Step 5: To put the script under source control: 1) Do Right-click over the new script in the Projects View 2) Click "Team" 3) Click "Check In". 4) Click "Finish" in the "Check In" dialog box. Step 6: Start adding the desired code to the script. For adding the desired objects and methods to the script we can use the Test Object Map. We can add special features like call script command, log entry, timer, script delay, or comment to the script. This can be done by clicking the "Insert Recording into Active Functional Tester Script" button available on the toolbar of RFT. Then on the Recording toolbar, click the "Insert Script Support Commands button". We can also use the buttons on the Recording toolbar for starting an application from the script or for creating a verification point.

Tutorial - 7: How to do recording in a RFT script which is already existing?


This short tutorial presents a simple method to do recording in an already existing RFT script. Invariably we come across a situation that we need to do additional recording in an already existing script. It is quite simple in RFT. The only thing we need to do is to bring the cursor at the desired location in the existing script & start the recording from there onward. The process of such recording is no different from the fresh recording. All features like starting the applications, inserting the verification points, and adding the script support functions are available as usual. Following are the steps to begin recording in an existing RFT script: Step 1: Bring the cursor to a location in the existing script from where onwards we intend to start the recording. Step 2: Next step is to open the "Recording Monitor" and starts the recording. This can be done in either of the following two ways: Method 1: Click "Script" > "Insert Recording" from the In the RFT menu. Method 2: Click the "Insert Recording into Active Functional Test Script" button available In the RFT toolbar. Step 3: Next step involves starting the test application. This can be done by clicking the "Start Application" button on the "Recording" toolbar. Step 4: Now we can perform all desired actions over the application.

Step 5: We can record a verification point as well at this stage. This can be done by locating the object in the application desired to be tested. A verification point can be inserted by clicking the "Insert Verification Point or Action Command" button. Step 6: We can insert any desired feature at this stage. The features like a call script command, log entry, timer, script delay command, or comment into the script can be added by clicking the "Insert Script Support Commands" button. Step 7: We can terminate the application, in case closing of the application is desired to be a part of the script. Step 8: We can finish the recording operation by clicking the "Stop Recording" button. This process restores the RFT window and displays the script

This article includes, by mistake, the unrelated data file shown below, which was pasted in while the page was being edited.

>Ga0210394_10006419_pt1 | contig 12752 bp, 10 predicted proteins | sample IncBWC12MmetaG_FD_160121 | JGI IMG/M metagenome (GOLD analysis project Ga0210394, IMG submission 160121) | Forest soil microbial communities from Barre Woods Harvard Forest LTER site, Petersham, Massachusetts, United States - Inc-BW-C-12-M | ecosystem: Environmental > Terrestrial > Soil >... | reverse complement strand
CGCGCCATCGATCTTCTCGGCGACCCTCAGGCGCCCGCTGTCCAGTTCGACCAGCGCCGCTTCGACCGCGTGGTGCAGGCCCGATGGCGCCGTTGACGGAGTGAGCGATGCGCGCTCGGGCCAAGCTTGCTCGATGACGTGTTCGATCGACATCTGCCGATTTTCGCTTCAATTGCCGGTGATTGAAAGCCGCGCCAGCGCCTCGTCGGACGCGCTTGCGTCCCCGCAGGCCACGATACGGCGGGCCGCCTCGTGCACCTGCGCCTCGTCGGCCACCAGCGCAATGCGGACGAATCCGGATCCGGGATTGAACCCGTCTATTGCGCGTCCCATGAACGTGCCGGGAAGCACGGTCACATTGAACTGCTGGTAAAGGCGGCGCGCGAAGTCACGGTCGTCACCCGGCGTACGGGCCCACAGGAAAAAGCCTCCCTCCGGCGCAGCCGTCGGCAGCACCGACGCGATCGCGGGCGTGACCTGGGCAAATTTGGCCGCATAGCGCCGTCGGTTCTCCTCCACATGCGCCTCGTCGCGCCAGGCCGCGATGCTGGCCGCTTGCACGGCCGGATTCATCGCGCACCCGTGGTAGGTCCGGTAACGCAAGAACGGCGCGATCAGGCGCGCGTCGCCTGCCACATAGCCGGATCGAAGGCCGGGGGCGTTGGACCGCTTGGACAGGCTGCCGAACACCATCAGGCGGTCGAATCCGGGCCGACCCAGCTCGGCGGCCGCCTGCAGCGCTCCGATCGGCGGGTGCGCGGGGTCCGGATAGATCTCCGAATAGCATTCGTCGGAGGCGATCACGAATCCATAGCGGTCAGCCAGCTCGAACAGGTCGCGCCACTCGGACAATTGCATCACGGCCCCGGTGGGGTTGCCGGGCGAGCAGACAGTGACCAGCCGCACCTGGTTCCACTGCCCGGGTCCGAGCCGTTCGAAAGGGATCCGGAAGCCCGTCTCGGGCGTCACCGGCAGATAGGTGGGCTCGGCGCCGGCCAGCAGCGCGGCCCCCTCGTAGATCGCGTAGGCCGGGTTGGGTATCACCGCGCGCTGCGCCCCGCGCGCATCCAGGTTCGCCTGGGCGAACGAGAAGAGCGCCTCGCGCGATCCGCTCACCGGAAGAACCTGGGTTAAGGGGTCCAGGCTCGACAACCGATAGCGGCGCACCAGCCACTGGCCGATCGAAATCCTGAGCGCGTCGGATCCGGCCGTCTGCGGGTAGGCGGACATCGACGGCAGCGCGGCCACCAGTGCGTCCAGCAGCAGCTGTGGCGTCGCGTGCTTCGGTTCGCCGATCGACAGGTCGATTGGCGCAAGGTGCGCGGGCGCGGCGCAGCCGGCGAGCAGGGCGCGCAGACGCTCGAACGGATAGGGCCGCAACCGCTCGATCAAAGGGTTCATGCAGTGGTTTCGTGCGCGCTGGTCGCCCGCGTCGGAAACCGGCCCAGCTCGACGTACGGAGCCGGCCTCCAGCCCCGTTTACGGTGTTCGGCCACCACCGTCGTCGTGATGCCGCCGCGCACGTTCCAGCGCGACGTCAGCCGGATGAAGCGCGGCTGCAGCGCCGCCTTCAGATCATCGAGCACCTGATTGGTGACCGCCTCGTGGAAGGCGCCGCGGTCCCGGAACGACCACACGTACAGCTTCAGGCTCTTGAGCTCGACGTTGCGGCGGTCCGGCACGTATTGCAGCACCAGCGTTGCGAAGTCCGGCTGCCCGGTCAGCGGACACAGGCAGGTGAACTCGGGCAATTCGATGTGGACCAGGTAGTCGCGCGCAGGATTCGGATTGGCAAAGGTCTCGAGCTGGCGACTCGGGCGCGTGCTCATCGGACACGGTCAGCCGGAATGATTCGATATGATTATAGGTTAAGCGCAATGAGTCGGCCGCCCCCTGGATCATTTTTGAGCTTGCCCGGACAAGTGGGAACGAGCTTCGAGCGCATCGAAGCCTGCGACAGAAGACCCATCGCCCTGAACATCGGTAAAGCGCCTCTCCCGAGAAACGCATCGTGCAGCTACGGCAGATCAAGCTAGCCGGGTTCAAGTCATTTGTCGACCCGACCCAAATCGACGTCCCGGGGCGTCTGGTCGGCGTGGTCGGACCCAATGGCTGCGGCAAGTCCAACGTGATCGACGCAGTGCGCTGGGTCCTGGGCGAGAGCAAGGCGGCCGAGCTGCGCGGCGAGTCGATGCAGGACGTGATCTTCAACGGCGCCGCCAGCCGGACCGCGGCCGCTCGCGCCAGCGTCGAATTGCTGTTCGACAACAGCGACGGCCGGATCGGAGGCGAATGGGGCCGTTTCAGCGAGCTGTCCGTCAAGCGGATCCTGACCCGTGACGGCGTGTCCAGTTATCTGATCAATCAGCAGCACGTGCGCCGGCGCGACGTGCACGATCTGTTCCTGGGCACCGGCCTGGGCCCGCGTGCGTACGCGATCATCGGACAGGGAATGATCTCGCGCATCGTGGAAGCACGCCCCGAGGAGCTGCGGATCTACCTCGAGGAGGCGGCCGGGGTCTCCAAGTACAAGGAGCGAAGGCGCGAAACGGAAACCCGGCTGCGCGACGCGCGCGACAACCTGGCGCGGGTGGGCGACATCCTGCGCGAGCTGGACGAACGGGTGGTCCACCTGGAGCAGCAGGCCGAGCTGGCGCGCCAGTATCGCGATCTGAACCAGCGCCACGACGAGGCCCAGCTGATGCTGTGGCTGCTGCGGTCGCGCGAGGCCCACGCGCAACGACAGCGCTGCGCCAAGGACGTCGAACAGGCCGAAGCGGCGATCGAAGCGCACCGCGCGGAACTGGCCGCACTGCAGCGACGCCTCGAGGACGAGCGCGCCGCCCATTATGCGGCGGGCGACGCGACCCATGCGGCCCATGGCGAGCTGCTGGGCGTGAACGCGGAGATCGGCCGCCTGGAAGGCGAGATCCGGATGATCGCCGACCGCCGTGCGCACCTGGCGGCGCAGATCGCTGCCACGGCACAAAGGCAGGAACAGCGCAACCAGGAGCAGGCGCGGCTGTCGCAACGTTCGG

Tutorial - 8: How to use Verification Point Comparator Utility of RFT for comparing the Verification Point Data?
We use the "Verification Point Comparator" for comparing the verification point data after playing back a script with a verification point and to update the baseline file. In case the verification point happens to fail, the "Comparator" displays both types of values i.e. the expected and actual ones, so that we can draw a comparison. This provides us adequate information for updating the baseline file with the actual values from the actual file. The Comparator can be opened by either of the following methods: 1) Double-clicking the verification point in the RFT log in the "TestManager". 2) Clicking the View Results link in the RFT HTML log. The Title of the Verification point gets displayed in the "Comparator" banner. This short tutorial presents a simple method of using Verification Point Comparator Utility of RFT for comparing the verification point data Following are the steps to compare and update the verification point data using the Comparator: Step 1: Record a script in RFT and ensure that it must have at least one verification point. Step 2: Play back the script containing the verification point on a new build of the application under test. Step 3: View the log of the concerned playback after it gets finished. Step 4: Open the "Comparator" from the log & view the verification point by the following. a) In case of use of the TestManager log: Double click the verification point in the "Event Type" column. Expanding the Script Start command can enable us to see the verification point. b) In case of use of the HTML log: Click the "View Results" link. At this stage we are likely to get a Java plug-in error. Thus to avoid this error, ensure that the Java plug-in is properly configured. The Verification Point Comparator opens to display that verification point.